In the past few days, much speculation by the press has centered on reports of ACARS messages transmitted by the aircraft while it was en route, which may have indicated 'speed sensor' problems. Presumably, the 'speed sensors' in question are the aircraft's pitot tubes and the electronics associated with processing data they provide.
I thought it would be useful to set forth the contents of official statements on the issue made by the Bureau d'Enquêtes et d'Analyses (BEA) -- the French accident investigation agency -- and Air France. Together, these statements amount to the only factual information that is available at this time.
A statement released yesterday by the BEA about AF447 confirmed that the accident aircraft transmitted automated messages that indicated inconsistency between different speed measures. No more, no less. Here is the link to the BEA press release (in French).
Today, Air France addressed the issue with a press release of its own. The Air France press release about the pitot tubes is presented here in its entirety:
Following the many questions which have appeared in the media on the issue of the Pitot probes in its fleet (the Pitot probe is an instrument which measures the air speed of the aircraft), Air France wishes to make the following clarifications:Source: Flight Air France 447 Rio de Janeiro - Paris-Charles de Gaulle, Press Release No. 12
1) Malfunctions in the Pitot probes on the A 320 led the manufacturer to issue a recommendation in September 2007 to change the probes. This recommendation also applies to long-haul aircraft using the same probes and on which a very few incidents of a similar nature had occurred.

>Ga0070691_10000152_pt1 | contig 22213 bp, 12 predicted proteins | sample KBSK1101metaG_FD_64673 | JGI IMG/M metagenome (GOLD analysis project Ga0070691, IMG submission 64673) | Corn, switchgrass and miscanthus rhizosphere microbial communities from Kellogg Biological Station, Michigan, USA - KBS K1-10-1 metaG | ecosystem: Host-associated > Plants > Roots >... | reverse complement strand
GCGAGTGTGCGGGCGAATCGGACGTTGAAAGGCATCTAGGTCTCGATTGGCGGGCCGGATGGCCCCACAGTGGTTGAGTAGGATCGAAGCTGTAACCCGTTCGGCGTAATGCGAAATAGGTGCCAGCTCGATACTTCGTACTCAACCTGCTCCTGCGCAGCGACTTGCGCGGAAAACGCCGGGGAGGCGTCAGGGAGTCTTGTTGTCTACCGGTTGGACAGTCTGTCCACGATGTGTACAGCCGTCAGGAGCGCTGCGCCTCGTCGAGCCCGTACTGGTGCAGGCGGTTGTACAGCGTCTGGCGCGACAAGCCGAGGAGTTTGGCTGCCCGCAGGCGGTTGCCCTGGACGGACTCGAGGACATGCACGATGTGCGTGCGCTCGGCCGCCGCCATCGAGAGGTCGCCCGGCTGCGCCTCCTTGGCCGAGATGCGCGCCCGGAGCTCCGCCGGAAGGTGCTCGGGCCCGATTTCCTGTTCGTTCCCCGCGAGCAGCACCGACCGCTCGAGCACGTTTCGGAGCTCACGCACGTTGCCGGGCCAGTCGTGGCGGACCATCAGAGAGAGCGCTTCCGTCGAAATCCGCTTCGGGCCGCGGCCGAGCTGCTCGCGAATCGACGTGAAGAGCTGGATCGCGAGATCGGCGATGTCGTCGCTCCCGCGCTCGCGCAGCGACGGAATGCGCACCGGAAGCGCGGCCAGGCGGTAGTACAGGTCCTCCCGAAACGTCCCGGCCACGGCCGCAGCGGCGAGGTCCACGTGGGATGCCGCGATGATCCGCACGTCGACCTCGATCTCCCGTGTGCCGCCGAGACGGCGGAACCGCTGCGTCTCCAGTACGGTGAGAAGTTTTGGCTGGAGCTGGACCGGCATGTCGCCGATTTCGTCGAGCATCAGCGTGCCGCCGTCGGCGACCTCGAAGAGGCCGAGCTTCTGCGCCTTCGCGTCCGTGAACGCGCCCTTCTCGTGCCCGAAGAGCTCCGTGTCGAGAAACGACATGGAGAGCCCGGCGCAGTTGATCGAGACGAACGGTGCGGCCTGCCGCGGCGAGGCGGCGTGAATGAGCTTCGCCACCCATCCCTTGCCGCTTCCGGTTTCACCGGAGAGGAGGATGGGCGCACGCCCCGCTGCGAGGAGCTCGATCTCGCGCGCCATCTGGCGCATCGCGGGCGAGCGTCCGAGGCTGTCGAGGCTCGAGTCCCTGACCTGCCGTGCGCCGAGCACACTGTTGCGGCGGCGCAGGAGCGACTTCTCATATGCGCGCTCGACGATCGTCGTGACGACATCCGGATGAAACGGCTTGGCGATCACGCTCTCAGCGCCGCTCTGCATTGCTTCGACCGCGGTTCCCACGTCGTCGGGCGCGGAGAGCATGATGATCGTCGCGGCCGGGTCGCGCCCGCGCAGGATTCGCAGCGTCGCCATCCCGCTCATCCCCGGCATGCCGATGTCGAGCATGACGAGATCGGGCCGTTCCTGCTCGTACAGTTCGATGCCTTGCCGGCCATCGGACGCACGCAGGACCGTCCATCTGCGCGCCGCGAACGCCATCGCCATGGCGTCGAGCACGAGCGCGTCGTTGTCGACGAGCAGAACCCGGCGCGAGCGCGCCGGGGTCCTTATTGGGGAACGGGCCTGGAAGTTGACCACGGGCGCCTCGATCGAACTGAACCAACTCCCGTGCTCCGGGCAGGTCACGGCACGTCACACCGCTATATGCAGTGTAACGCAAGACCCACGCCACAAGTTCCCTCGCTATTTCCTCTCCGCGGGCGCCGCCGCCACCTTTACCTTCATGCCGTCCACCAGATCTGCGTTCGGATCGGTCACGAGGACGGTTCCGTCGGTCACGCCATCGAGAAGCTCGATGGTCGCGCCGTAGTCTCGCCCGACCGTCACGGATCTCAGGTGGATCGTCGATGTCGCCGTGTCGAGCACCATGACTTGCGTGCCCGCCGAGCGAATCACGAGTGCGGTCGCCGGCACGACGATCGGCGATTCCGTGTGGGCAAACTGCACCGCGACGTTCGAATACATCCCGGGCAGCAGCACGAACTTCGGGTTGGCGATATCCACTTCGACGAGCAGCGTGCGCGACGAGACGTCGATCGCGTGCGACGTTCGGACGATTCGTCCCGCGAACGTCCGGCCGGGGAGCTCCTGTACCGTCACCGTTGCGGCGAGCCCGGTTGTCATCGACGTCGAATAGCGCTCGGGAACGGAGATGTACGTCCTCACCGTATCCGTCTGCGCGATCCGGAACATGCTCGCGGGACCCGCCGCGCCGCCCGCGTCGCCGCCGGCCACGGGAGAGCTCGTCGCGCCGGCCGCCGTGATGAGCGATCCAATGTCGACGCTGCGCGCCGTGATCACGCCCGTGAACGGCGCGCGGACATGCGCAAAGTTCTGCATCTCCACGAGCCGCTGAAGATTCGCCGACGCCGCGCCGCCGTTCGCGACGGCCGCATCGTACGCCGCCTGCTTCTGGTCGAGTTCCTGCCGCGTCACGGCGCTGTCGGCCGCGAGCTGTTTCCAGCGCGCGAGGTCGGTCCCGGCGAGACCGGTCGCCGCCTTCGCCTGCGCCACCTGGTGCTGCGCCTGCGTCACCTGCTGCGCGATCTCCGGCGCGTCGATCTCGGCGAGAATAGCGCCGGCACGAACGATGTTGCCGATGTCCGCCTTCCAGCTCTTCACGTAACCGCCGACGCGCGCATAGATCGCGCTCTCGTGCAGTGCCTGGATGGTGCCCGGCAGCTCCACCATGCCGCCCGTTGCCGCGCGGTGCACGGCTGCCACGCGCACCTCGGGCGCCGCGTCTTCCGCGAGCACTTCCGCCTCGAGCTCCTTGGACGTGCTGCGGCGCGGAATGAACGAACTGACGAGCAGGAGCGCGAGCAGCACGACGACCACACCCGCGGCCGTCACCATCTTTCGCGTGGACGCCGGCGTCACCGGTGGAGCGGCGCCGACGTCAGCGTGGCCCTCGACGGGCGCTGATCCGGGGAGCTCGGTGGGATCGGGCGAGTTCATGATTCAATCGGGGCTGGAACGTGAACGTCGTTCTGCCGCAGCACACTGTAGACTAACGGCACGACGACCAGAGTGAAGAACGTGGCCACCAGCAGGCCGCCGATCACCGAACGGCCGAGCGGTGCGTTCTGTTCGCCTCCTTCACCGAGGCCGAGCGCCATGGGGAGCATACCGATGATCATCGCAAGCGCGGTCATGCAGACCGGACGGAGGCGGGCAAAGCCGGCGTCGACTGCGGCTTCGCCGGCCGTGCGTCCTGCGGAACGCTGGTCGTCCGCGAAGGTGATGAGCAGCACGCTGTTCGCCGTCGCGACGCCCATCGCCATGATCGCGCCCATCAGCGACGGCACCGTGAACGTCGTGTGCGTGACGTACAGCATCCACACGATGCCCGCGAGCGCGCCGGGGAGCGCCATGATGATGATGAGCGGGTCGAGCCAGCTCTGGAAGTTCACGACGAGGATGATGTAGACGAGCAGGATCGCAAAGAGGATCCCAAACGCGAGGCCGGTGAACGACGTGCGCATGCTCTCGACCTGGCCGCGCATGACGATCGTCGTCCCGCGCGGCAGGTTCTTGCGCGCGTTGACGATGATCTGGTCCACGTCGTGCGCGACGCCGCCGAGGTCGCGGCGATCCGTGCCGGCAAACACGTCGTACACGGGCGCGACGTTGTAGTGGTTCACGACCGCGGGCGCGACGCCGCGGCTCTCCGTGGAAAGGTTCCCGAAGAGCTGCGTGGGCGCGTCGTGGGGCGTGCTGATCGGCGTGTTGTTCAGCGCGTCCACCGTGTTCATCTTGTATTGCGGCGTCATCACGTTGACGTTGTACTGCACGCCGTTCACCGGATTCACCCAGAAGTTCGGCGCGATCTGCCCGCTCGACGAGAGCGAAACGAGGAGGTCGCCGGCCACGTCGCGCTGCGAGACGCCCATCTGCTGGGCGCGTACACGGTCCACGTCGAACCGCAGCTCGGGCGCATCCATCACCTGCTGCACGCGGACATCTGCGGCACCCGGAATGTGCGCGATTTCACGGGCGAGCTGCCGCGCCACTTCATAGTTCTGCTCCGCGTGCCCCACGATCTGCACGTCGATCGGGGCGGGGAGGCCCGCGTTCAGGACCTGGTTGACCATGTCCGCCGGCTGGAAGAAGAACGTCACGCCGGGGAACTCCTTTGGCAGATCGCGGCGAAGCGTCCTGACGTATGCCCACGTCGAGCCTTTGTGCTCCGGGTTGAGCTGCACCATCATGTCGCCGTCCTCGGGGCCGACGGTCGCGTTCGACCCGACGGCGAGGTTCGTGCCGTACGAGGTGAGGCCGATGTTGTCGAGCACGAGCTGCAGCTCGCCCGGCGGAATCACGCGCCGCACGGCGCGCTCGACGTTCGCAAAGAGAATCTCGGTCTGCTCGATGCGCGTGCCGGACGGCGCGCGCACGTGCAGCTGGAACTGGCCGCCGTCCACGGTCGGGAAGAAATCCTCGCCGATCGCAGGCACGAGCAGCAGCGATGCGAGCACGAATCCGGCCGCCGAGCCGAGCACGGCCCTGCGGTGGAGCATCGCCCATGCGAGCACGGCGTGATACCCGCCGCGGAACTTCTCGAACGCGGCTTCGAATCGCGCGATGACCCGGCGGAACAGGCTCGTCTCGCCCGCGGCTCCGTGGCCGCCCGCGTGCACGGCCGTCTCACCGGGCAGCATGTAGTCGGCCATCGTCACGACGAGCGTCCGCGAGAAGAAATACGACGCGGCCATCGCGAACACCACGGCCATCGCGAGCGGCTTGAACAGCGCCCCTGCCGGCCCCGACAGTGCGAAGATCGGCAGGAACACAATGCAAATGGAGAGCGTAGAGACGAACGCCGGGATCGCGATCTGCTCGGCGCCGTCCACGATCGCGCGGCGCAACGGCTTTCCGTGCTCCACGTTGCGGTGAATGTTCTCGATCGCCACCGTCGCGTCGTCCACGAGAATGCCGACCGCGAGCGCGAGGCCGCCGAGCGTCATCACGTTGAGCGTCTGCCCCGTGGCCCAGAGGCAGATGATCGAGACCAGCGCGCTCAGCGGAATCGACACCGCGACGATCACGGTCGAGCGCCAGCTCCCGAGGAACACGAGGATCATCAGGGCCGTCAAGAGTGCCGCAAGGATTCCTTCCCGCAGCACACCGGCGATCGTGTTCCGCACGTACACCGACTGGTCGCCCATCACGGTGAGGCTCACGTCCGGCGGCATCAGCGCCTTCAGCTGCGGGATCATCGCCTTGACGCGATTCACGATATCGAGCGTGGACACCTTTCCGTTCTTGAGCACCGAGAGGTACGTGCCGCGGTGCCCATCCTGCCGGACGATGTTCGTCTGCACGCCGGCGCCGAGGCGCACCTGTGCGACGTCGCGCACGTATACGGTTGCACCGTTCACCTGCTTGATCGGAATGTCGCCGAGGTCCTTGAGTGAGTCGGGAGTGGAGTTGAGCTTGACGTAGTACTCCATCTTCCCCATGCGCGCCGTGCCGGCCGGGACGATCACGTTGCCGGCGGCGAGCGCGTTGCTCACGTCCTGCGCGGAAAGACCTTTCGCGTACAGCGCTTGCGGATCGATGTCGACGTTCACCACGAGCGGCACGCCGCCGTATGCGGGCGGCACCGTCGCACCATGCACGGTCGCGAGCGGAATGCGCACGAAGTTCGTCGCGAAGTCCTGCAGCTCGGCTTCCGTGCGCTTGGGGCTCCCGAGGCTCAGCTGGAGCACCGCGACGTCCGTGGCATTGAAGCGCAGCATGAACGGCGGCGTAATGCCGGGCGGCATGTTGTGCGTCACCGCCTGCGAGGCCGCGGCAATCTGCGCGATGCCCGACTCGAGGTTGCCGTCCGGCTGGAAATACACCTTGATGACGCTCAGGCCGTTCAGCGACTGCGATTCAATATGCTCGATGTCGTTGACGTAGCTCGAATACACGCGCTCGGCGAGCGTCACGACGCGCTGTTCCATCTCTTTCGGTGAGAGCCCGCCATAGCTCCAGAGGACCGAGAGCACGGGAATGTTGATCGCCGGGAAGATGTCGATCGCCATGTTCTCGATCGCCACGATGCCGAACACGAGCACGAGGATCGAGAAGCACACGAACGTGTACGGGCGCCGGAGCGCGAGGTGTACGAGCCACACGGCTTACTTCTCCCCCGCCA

It should be noted that a recommendation from the manufacturer gives the operator total freedom to apply the corresponding guidelines fully, partially or not at all. Should flight safety be concerned, the manufacturer, together with the authorities, issues a mandatory service bulletin followed by an airworthiness directive (AD).
The recommendation to change the probes was implemented by Air France on its A320 fleet where this type of incident involving water ingress had been observed. It was not implemented on the A340/330s as no such incidents had been noted.
2) Starting in May 2008 Air France experienced incidents involving a loss of airspeed data in flight, in cruise phase on A340s and A330s. These incidents were analysed with Airbus as resulting from pitot probe icing for a few minutes, after which the phenomenon disappeared. Discussions subsequently took place with the manufacturer. Air France asked for a solution which would reduce or eliminate the occurrence of these incidents. In response to these requests, the manufacturer indicated that the probe model recommended for the A320 was not designed to prevent such incidents which took place at cruise levels, and reiterated the operational procedures well-known to the crews.
In the first quarter of 2009 laboratory tests suggested, however, that the new probe could represent a valuable improvement to reduce the incidence of high altitude airspeed discrepancy resulting from pitot probe icing, and an in service evaluation in real flight conditions was proposed by Airbus. Without waiting for the in service evaluation, Air France decided to replace all its probes and the programme was launched on 27 April 2009.
Without making any assumptions as to a possible link with the causes of the accident, Air France speeded up this programme and reminded its pilots of the current instructions issued by the manufacturer to cope with the loss of airspeed data.
RELATED: Click here to view all posts about Air France Flt 447 on Aircrew Buzz.